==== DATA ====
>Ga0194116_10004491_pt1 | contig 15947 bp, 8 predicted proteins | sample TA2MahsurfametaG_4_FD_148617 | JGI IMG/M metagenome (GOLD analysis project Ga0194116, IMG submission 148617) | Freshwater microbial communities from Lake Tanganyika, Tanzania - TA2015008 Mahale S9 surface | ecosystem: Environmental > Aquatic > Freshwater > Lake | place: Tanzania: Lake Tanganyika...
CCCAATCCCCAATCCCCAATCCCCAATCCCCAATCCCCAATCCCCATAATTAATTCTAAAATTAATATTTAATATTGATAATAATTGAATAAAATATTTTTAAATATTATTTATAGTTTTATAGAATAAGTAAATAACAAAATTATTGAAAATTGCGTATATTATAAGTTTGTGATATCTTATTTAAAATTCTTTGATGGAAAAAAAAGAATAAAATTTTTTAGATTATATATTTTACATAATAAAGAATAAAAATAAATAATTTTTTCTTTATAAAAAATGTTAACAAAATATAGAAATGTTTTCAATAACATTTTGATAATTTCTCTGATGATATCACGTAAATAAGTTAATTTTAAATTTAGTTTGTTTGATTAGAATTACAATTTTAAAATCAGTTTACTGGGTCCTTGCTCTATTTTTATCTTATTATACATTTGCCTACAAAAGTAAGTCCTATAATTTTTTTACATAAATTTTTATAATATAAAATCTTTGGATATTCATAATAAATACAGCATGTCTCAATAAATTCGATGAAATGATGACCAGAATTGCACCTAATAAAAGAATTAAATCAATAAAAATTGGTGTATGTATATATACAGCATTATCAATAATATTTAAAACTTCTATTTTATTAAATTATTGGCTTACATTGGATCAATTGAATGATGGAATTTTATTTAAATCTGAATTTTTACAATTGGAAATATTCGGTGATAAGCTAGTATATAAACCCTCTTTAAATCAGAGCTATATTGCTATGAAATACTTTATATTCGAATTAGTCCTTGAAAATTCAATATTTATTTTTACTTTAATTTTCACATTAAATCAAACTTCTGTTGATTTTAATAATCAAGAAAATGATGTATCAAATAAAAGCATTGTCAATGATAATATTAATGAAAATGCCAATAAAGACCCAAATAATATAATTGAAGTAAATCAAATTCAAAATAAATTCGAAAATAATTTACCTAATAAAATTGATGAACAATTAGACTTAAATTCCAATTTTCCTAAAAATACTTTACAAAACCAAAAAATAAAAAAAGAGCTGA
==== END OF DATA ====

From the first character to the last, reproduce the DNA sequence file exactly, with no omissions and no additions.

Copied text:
>Ga0194116_10004491_pt1 | contig 15947 bp, 8 predicted proteins | sample TA2MahsurfametaG_4_FD_148617 | JGI IMG/M metagenome (GOLD analysis project Ga0194116, IMG submission 148617) | Freshwater microbial communities from Lake Tanganyika, Tanzania - TA2015008 Mahale S9 surface | ecosystem: Environmental > Aquatic > Freshwater > Lake | place: Tanzania: Lake Tanganyika...
CCCAATCCCCAATCCCCAATCCCCAATCCCCAATCCCCAATCCCCATAATTAATTCTAAAATTAATATTTAATATTGATAATAATTGAATAAAATATTTTTAAATATTATTTATAGTTTTATAGAATAAGTAAATAACAAAATTATTGAAAATTGCGTATATTATAAGTTTGTGATATCTTATTTAAAATTCTTTGATGGAAAAAAAAGAATAAAATTTTTTAGATTATATATTTTACATAATAAAGAATAAAAATAAATAATTTTTTCTTTATAAAAAATGTTAACAAAATATAGAAATGTTTTCAATAACATTTTGATAATTTCTCTGATGATATCACGTAAATAAGTTAATTTTAAATTTAGTTTGTTTGATTAGAATTACAATTTTAAAATCAGTTTACTGGGTCCTTGCTCTATTTTTATCTTATTATACATTTGCCTACAAAAGTAAGTCCTATAATTTTTTTACATAAATTTTTATAATATAAAATCTTTGGATATTCATAATAAATACAGCATGTCTCAATAAATTCGATGAAATGATGACCAGAATTGCACCTAATAAAAGAATTAAATCAATAAAAATTGGTGTATGTATATATACAGCATTATCAATAATATTTAAAACTTCTATTTTATTAAATTATTGGCTTACATTGGATCAATTGAATGATGGAATTTTATTTAAATCTGAATTTTTACAATTGGAAATATTCGGTGATAAGCTAGTATATAAACCCTCTTTAAATCAGAGCTATATTGCTATGAAATACTTTATATTCGAATTAGTCCTTGAAAATTCAATATTTATTTTTACTTTAATTTTCACATTAAATCAAACTTCTGTTGATTTTAATAATCAAGAAAATGATGTATCAAATAAAAGCATTGTCAATGATAATATTAATGAAAATGCCAATAAAGACCCAAATAATATAATTGAAGTAAATCAAATTCAAAATAAATTCGAAAATAATTTACCTAATAAAATTGATGAACAATTAGACTTAAATTCCAATTTTCCTAAAAATACTTTACAAAACCAAAAAATAAAAAAAGAGCTGA